Document Type

Article

Publication Date

2016

Abstract

Teaching materials in public law courses typically rely almost wholly on judicial opinions as their primary materials, amplified by selections from the secondary literature. Constitutional text may appear independently, but statutory text rarely does, and the materials of the legislative process are generally absent. In administrative law course books, administrative opinions and the materials of rulemaking rarely fever appear. Yet these are primary materials with which lawyers must deal with increasing frequency. Lawyers encounter statutes, rules, administrative policies, and administrative disputes without judicial guidance, looking forward and not backward in time. The growth of courses in legislation and the regulatory state offers a chance for change from limitations owing much to Christopher Columbus Langdell's insistence that only judicial opinions provided the appropriate raw material for law study. A review of the materials developed for the course reveals only a few departures from this aged and, in the author's judgment, impoverished and fundamentally misleading pattern.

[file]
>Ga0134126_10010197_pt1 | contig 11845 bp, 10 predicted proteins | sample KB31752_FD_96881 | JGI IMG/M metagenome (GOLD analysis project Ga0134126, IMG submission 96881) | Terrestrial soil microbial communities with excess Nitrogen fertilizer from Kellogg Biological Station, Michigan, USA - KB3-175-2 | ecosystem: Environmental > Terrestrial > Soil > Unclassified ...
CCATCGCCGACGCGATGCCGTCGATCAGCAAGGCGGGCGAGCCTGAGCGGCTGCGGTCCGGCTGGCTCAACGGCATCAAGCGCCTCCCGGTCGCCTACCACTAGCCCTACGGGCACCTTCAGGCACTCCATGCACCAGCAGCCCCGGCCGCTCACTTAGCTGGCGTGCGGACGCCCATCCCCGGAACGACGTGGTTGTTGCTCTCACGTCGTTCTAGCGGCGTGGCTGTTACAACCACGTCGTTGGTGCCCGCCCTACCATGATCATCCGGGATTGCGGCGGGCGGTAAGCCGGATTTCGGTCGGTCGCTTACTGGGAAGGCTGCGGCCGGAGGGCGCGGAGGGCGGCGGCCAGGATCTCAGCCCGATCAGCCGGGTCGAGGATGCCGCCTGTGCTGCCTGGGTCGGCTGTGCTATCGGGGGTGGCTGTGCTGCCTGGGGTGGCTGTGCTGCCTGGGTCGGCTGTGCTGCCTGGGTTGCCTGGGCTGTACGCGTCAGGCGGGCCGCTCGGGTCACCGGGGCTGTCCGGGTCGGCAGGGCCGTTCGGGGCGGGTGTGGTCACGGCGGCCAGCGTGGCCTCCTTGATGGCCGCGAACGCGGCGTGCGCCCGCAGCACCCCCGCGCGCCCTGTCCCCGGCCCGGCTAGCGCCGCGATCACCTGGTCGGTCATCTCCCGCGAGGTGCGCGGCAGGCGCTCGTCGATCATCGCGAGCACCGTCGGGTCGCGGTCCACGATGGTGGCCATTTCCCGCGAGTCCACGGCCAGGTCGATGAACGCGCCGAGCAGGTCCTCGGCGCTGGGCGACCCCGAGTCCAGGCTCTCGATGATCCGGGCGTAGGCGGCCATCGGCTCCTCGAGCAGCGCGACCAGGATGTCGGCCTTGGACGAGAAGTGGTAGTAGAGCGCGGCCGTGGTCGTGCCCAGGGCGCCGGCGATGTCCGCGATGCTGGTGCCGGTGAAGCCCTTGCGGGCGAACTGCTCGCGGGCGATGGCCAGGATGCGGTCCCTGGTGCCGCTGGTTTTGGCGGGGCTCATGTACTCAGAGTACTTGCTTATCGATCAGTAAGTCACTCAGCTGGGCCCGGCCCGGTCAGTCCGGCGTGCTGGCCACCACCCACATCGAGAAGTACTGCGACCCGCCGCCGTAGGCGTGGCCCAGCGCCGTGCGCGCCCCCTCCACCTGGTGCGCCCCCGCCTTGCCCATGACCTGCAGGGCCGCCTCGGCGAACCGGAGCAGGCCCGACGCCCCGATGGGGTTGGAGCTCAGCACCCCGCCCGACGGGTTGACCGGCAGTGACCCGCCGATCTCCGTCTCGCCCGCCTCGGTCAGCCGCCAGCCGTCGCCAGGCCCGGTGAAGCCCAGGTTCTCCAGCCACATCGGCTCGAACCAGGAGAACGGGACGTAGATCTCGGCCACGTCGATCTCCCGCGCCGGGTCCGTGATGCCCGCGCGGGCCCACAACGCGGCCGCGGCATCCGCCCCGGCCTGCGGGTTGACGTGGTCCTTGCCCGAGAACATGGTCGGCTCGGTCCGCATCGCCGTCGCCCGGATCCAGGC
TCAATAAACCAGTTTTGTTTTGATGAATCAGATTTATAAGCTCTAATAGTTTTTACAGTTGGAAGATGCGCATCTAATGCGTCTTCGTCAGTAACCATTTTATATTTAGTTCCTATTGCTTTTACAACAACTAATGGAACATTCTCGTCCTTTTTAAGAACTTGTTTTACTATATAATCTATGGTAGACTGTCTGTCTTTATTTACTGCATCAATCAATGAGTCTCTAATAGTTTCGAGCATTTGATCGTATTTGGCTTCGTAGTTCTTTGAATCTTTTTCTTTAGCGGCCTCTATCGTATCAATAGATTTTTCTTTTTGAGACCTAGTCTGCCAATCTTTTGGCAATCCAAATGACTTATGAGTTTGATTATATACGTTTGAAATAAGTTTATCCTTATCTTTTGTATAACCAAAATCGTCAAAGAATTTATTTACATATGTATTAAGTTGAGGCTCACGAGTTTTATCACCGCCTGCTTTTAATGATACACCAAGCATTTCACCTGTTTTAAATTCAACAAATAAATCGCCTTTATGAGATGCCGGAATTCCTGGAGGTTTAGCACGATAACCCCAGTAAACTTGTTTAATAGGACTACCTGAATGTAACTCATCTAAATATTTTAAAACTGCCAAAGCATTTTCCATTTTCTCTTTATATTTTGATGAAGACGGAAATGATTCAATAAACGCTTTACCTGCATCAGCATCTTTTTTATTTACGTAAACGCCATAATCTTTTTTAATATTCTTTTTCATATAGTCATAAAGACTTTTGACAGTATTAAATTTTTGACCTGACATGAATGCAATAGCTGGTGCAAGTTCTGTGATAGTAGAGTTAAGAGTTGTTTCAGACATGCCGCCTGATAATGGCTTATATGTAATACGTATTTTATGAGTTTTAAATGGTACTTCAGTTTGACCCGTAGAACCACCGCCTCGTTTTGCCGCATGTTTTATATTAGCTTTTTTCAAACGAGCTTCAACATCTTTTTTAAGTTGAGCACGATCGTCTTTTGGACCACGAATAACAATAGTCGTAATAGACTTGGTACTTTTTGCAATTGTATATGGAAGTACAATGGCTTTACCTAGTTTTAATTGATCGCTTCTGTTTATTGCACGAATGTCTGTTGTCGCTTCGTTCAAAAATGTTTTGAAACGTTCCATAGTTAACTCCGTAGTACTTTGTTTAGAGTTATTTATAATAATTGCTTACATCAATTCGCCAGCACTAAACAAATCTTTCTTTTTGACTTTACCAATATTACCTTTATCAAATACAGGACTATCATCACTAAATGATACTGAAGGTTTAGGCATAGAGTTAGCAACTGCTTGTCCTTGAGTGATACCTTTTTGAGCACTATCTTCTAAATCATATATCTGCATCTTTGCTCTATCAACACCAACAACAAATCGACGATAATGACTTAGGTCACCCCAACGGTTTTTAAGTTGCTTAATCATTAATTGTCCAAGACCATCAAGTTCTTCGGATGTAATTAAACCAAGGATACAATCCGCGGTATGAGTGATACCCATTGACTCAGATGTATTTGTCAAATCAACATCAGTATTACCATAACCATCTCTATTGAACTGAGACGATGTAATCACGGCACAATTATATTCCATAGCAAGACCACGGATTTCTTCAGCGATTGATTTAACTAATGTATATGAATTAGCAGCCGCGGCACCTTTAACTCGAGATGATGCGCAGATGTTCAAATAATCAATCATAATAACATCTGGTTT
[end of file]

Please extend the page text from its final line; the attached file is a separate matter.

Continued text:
Comments

AALS is the copyright holder of the edition of the Journal in which the article first appeared.

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